We are only starting to see the economic impact of the COVID-19, but it is likely to have far-reaching effects and will result in unprecedented economic transformation. We are currently in a phase of deglobalization and the impact on livelihoods is closely linked to how we respond to the pandemic. The bad news is that we’re not yet responding very well. The silver lining is that we will nevertheless stay globally connected.
Suddenly deglobalization is no longer a hypothetical possibility, but a reality: the IMF in its April 2020 World Economic Outlook predicts a reduction of the world trade volume for this year by 11%, which pales in comparison to the 13% best-case scenario of the World Trade Organization (WTO) in which the economy is somewhat robust and its 32% worst-case scenario that sees the world economy in free fall.
The Great Depression of the 1930s with its enormous negative impact on world openness and economic welfare was preceded by the worst pandemic of the previous century: the Spanish Flu. Estimates of its death toll vary widely from 20 to 100 million fatalities. With a world population of about two billion people, that amounts to a mortality rate of 1-5%. With COVID-19 these numbers look like a chilling possibility as well.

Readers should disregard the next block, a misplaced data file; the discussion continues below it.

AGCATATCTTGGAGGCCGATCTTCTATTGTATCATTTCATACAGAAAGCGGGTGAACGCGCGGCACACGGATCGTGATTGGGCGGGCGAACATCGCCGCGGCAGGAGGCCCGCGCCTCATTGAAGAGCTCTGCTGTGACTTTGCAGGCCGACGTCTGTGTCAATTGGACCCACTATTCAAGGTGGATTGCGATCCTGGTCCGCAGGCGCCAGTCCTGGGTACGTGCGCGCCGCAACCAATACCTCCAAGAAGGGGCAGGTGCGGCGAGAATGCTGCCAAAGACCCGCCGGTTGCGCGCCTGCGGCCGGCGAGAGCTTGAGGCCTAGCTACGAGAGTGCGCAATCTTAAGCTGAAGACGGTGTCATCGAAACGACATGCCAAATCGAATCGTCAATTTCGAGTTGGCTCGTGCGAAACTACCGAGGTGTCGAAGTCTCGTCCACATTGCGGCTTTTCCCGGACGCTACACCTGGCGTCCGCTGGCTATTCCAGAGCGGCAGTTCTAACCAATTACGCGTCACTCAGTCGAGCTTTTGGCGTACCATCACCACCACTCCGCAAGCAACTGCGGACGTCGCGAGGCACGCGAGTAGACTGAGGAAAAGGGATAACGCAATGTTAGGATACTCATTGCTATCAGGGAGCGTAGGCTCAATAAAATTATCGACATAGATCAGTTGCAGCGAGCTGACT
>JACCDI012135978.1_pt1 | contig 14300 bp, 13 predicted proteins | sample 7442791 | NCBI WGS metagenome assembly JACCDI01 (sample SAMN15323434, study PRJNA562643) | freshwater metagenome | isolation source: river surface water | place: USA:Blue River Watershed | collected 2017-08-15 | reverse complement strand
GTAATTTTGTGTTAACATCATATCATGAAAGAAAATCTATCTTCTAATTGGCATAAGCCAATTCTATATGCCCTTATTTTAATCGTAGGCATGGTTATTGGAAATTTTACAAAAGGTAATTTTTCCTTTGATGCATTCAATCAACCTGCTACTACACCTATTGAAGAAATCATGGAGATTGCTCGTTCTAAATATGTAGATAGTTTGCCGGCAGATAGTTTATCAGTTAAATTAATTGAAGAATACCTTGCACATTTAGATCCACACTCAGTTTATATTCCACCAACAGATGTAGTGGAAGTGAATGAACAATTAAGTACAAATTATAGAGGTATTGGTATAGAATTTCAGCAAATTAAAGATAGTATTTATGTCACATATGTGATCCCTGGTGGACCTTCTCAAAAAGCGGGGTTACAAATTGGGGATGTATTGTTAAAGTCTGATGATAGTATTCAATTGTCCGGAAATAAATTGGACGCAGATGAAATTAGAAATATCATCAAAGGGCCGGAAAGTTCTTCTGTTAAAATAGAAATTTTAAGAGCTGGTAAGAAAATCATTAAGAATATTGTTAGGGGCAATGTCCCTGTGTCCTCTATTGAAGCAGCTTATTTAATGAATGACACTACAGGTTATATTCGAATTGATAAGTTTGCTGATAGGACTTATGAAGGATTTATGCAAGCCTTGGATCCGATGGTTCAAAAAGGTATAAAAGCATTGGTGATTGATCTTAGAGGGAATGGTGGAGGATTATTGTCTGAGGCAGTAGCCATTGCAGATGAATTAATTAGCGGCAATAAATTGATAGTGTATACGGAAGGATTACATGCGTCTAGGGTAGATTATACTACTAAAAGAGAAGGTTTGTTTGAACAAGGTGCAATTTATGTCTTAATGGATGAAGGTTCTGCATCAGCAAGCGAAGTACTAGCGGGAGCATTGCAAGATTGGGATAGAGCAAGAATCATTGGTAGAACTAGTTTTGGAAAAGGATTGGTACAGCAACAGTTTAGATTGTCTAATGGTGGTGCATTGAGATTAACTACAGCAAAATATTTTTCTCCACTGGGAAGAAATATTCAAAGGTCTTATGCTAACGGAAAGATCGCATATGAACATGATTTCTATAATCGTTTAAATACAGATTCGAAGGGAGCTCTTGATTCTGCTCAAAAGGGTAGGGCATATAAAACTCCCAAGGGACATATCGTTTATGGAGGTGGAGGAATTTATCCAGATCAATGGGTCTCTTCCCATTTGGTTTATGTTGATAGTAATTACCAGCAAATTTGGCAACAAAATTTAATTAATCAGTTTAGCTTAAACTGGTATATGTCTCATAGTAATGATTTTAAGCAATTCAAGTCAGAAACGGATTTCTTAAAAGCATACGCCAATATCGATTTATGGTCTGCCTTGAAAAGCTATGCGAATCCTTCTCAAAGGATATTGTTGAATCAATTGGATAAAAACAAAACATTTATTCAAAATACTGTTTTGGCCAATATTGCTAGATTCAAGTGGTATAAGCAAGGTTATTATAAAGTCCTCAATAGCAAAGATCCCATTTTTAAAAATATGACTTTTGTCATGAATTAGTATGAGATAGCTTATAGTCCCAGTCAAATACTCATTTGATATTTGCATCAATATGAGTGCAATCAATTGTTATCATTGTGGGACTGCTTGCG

The pandemic that preceded the Great Depression did not cause it. Recovery of the recession triggered by the Spanish Flu was relatively quick and spontaneous. World trade did not collapse. A major difference between the context of the Spanish Flu and the economic background against which COVID-19 now is emerging is that our world was already in the downward phase of Deglobalization 2.0 when COVID-19 hit. The pandemic appeared at top of the deglobalization wave.
Read the full article from The ISS Blog on Global Development and Social Justice